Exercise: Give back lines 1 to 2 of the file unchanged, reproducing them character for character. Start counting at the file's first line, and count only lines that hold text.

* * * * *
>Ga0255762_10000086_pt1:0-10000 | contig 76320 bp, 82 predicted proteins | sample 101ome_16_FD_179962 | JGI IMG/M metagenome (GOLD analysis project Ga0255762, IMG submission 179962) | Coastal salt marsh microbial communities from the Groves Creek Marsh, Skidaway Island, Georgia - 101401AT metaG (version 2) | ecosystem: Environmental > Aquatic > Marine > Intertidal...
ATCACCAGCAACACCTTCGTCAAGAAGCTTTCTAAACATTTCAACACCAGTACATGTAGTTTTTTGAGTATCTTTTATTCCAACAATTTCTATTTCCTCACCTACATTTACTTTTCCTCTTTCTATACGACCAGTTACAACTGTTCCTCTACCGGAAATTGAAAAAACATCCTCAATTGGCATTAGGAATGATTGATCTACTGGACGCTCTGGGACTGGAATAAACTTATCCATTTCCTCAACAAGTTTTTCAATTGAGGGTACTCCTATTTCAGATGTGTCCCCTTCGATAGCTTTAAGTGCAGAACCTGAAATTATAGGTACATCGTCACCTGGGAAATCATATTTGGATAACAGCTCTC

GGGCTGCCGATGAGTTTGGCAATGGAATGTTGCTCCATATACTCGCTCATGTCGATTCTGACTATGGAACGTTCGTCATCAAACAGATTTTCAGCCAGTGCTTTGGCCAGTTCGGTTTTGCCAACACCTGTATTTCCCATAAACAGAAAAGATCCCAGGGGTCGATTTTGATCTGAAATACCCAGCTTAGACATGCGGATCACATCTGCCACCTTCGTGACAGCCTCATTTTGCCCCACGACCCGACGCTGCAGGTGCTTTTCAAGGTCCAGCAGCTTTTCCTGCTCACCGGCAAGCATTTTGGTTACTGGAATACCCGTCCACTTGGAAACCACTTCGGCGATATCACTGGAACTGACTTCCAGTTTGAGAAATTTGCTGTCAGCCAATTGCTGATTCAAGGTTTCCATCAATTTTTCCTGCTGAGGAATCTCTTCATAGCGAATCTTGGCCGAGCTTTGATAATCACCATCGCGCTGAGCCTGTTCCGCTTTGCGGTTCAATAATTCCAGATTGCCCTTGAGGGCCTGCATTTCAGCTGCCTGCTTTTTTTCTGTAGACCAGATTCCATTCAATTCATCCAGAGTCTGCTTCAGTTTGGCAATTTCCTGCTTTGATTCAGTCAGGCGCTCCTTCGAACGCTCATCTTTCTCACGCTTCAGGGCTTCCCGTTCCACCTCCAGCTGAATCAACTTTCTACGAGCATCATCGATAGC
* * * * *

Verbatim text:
>Ga0255762_10000086_pt1:0-10000 | contig 76320 bp, 82 predicted proteins | sample 101ome_16_FD_179962 | JGI IMG/M metagenome (GOLD analysis project Ga0255762, IMG submission 179962) | Coastal salt marsh microbial communities from the Groves Creek Marsh, Skidaway Island, Georgia - 101401AT metaG (version 2) | ecosystem: Environmental > Aquatic > Marine > Intertidal...
ATCACCAGCAACACCTTCGTCAAGAAGCTTTCTAAACATTTCAACACCAGTACATGTAGTTTTTTGAGTATCTTTTATTCCAACAATTTCTATTTCCTCACCTACATTTACTTTTCCTCTTTCTATACGACCAGTTACAACTGTTCCTCTACCGGAAATTGAAAAAACATCCTCAATTGGCATTAGGAATGATTGATCTACTGGACGCTCTGGGACTGGAATAAACTTATCCATTTCCTCAACAAGTTTTTCAATTGAGGGTACTCCTATTTCAGATGTGTCCCCTTCGATAGCTTTAAGTGCAGAACCTGAAATTATAGGTACATCGTCACCTGGGAAATCATATTTGGATAACAGCTCTC